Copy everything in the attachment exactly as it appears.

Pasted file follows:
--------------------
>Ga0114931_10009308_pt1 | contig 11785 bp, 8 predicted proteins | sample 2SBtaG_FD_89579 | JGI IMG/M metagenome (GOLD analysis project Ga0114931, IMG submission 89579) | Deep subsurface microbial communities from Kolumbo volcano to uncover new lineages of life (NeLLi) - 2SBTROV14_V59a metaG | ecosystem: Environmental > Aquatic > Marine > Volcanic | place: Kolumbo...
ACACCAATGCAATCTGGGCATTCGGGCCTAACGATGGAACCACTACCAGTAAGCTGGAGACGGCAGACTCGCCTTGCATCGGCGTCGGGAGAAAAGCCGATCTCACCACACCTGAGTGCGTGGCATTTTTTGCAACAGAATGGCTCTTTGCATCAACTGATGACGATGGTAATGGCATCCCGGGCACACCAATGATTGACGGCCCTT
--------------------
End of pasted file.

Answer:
>Ga0114931_10009308_pt1 | contig 11785 bp, 8 predicted proteins | sample 2SBtaG_FD_89579 | JGI IMG/M metagenome (GOLD analysis project Ga0114931, IMG submission 89579) | Deep subsurface microbial communities from Kolumbo volcano to uncover new lineages of life (NeLLi) - 2SBTROV14_V59a metaG | ecosystem: Environmental > Aquatic > Marine > Volcanic | place: Kolumbo...
ACACCAATGCAATCTGGGCATTCGGGCCTAACGATGGAACCACTACCAGTAAGCTGGAGACGGCAGACTCGCCTTGCATCGGCGTCGGGAGAAAAGCCGATCTCACCACACCTGAGTGCGTGGCATTTTTTGCAACAGAATGGCTCTTTGCATCAACTGATGACGATGGTAATGGCATCCCGGGCACACCAATGATTGACGGCCCTT